Meta Platforms Stock: The Timeline Is Not For Everyone (NASDAQ:META)

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Khanchit Khirisutchalual


The recent metaverse hype reminded investors of this costly lesson again: the hotter the investment concept, the cooler our minds need to be. In March 2021, Roblox (RBLX) went IPO as the first metaverse stock. The two-year-old company, with no operating income, landed on the New York Stock Exchange with a market cap of ~$40B at a share price of ~$80. The stock price went up quickly to nearly $135 and the market cap nearly doubled to $80B by Nov 2021. Likely many past hypes, this one does not end too well either (at least so far). As you can see from the following chart, its stock prices collapsed from the $135 peak to the current level of about $40. Only 30% of its peak price (which would take a 237% rally to get back there – if it ever does) and about half of its IPO price (which would take a 100% rally to break even).

Chart: RBLX and META stock prices collapsed

Source: Author based on Seeking Alpha data

I am mentioning the Roblox episode to remind ourselves that the same lesson applies to other Metaverse stocks too, and Meta Platforms (NASDAQ:META) is no exception. About 6 months after the Roblox IPO, Zuckerberg announced that Facebook would be renamed META together with the “all in Metaverse” strategy. With the development of the global mobile Internet, an innovation as fundamental as metaverse carries high hopes, captures investors’ imagination of the future, and also provides vast shareholder return potential.

And it is therefore the goal of this article to examine the metaverse future calmly. I am a long-term bull on the metaverse future and also on META. Next, you will see that even though the future is bright, you do have to consider if the timeline fits your goal and risk profile.

After all, in order to finish first, first you must finish.

Metaverse: bright future but long timeline

According to the following McKinsey report, by 2030, the impact of the metaverse is projected to generate up to $5 trillion in value. The metaverse future is simply too big for companies and investors to ignore. To be more specific, the impact on the game market will be $108 billion to $125 billion, the impact on the advertising market will be $144 billion to $206 billion, and the impact on the virtual learning market is expected to be $180 billion to $270 billion. The bulk of the impact will come from the e-commerce sector may reach a scale between 2 trillion to 2.6 trillion US dollars.

slide: According to the following McKinsey report, by 2030, the impact of the metaverse is projected to generate up to $5 trillion in value.

Source: McKinsey report

However, in my view, the metaverse (like every other earth-shaking technology innovation before it) will be a long journey that may last for years or more. The construction of the Metaverse ecosystem cannot be completed by any company alone but requires the industry to jointly build the infrastructure step by step. Each step, such as computing technology, algorithm development, VR content production, will take years and progress in a zig-zag path.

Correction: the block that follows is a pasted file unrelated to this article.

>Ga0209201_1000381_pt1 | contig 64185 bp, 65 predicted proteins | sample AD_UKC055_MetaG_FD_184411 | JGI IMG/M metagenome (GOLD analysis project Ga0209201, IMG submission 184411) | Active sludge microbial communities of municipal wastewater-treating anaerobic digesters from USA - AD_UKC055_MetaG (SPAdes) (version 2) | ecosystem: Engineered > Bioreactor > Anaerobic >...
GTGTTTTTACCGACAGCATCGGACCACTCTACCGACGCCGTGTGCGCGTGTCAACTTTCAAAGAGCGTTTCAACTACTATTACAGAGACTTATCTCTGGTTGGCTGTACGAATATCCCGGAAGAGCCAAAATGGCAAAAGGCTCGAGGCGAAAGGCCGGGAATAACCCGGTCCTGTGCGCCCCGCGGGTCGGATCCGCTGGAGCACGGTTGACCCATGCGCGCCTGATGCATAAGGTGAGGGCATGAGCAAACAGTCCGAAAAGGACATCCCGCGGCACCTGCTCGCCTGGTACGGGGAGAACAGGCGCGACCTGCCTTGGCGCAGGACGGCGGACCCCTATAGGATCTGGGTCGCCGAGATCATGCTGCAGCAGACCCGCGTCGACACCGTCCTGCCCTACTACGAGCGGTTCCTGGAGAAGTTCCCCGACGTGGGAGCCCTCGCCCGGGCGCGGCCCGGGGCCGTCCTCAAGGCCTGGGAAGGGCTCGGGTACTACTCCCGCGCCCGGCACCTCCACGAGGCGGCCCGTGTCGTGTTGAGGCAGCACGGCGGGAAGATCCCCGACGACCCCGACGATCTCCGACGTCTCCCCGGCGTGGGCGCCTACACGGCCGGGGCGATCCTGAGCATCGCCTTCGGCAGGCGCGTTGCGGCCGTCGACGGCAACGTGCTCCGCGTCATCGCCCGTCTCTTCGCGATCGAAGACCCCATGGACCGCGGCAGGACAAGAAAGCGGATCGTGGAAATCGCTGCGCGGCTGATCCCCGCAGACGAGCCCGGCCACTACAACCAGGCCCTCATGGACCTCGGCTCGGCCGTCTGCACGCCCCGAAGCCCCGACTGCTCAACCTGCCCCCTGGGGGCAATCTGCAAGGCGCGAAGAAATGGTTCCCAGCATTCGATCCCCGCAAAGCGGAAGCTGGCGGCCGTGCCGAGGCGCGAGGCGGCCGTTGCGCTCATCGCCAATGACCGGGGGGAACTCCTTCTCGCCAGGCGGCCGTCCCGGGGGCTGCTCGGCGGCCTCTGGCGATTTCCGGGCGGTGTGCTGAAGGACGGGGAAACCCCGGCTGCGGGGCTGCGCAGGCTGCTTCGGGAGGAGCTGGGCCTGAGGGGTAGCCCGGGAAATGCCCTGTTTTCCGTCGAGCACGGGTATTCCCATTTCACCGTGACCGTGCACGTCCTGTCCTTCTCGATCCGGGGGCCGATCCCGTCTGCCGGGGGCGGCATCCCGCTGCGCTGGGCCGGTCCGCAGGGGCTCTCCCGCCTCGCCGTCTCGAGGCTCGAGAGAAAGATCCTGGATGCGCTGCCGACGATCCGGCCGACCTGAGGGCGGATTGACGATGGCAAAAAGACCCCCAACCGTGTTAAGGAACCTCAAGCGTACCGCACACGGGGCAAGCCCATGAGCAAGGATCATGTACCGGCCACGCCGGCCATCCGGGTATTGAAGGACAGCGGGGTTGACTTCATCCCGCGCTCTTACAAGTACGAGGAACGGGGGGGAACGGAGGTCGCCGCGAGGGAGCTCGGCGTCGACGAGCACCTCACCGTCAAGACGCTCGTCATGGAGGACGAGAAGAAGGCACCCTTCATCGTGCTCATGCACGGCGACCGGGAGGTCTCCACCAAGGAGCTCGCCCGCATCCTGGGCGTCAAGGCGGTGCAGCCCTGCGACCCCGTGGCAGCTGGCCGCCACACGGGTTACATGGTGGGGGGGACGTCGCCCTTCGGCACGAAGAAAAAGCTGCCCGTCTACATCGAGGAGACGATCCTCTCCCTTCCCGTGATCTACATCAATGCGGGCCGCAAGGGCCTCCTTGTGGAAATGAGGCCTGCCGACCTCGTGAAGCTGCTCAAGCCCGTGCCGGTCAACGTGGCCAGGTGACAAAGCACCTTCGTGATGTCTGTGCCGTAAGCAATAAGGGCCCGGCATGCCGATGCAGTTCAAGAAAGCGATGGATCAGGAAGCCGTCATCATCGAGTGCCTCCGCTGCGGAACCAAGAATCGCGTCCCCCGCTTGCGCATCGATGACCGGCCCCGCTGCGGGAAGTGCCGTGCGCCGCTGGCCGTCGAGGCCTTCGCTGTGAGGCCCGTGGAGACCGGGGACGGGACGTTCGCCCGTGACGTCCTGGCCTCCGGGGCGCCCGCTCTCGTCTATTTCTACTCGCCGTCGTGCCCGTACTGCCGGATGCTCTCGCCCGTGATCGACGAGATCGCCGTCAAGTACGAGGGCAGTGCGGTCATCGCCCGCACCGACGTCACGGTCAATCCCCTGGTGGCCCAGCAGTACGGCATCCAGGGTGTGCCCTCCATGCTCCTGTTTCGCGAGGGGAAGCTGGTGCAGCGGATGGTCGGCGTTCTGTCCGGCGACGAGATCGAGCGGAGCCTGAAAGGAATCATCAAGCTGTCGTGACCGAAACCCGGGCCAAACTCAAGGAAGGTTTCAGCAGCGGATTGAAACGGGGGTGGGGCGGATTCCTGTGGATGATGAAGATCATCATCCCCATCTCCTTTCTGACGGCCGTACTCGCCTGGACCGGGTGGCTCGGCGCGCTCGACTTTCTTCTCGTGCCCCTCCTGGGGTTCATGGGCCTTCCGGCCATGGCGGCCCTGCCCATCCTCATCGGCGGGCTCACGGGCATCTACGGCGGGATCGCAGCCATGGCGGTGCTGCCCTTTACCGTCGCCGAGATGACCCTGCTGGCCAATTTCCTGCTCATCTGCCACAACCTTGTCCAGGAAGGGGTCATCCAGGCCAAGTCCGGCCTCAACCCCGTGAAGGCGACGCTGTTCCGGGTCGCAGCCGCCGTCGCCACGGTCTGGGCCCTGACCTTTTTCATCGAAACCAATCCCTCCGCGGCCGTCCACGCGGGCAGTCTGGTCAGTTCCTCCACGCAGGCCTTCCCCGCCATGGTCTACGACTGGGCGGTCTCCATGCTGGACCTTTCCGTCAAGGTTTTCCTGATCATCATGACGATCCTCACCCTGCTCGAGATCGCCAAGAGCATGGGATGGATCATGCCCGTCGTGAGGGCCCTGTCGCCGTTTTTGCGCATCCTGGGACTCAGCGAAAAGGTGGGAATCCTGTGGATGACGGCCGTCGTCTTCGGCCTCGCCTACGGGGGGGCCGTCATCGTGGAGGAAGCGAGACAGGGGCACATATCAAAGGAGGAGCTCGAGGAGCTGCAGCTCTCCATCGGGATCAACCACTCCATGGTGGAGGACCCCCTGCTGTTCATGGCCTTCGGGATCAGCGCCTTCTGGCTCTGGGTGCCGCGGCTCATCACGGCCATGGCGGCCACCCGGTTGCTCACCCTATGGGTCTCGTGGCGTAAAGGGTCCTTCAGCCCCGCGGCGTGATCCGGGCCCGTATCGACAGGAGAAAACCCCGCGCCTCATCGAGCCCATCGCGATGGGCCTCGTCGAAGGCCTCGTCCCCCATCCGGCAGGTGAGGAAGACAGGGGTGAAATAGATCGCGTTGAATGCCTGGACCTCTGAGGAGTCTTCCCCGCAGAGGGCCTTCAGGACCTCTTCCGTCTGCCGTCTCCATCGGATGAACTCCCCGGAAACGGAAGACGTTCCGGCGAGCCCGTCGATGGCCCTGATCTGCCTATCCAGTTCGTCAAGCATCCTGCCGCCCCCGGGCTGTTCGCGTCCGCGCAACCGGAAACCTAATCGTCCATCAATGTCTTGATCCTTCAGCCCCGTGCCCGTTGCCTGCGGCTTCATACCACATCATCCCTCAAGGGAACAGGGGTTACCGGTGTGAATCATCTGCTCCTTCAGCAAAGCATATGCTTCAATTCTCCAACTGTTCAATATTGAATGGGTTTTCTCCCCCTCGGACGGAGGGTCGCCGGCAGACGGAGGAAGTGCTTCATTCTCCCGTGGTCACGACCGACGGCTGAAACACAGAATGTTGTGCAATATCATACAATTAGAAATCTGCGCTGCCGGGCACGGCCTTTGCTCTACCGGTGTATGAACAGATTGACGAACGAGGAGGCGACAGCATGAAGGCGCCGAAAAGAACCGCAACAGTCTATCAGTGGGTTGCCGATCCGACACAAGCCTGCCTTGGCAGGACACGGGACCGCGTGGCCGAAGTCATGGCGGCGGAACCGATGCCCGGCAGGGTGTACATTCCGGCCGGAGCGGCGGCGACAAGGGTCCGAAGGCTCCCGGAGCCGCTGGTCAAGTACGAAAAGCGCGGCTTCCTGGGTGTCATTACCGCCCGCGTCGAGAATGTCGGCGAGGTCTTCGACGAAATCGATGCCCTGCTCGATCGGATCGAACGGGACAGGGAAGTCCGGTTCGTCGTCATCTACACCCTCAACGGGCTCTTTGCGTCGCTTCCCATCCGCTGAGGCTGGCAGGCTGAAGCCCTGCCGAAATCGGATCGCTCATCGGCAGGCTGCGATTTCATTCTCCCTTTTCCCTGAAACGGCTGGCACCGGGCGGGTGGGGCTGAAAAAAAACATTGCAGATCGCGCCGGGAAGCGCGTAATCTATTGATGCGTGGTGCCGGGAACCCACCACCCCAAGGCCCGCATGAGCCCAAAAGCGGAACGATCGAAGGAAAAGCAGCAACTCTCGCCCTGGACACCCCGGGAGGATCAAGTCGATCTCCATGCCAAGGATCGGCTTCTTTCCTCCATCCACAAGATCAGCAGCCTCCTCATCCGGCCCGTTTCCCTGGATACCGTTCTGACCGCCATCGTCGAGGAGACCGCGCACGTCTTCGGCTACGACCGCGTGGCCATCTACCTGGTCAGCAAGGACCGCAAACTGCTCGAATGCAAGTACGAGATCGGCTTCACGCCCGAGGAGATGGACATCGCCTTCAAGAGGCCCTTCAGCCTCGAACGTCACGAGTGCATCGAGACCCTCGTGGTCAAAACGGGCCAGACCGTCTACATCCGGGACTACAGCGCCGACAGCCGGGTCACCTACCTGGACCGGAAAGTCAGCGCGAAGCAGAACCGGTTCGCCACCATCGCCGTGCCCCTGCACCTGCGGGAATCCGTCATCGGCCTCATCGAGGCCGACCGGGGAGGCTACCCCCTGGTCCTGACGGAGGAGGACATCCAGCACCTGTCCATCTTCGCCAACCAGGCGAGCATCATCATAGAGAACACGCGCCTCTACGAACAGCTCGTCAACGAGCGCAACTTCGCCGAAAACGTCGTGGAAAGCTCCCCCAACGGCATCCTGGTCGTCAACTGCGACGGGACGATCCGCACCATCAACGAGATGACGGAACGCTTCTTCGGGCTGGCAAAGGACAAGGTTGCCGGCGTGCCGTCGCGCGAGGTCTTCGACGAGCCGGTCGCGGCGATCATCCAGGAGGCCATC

A large part of my career involved high-tech R&D and consulting. And a fascinating topic always involves the so-called 10/10 rule as detailed in my earlier article on Tesla:

We may feel that technology innovation is accelerating and there are some truths to the feelings – in terms of the NUMBER of new technologies emerging every year (or even every quarter). But if you look a bit deeper, you will find that the PACE most innovations have followed and are still following the 10/10 rule: 10 years to build and another 10 years to find a mass audience. And here we are talking about innovations that are “obviously” earthshaking (that is, from hindsight) such as cell phones, personal computers, the internet, GPS, et al.

I see no reason why the metaverse innovation would defy the 10/10 rule. So potential investors should carefully evaluate their investment timelines and goals. Instead of hoping for a sudden breakthrough, I recommend investors focus more on the business fundamentals and see if it has the resources to play the long game. And the good news is that META has a cash cow business to bridge the transition, as detailed next.

Cash burn rates and CAPEX

Given the timeframe for virtual reality to meaningfully contribute and the need for continued heavy capital investment, the cash burn rates need to be carefully monitored. META used to be a cash cow as you can see from the following chart. Its cash and equivalent position ballooned from below $40B to a peak of more than $64.2B during 2018 and 2020. Its current cash and equivalent position stand at $40.5B due to recent operation headwinds and heavy capital investment. Thus, it has deployed almost $24B of cash in less than 2 years. And after such a hefty investment, the Reality Labs only contributes less than 2% of its income currently.

Chart: META cash and short term investments

Source: Seeking Alpha data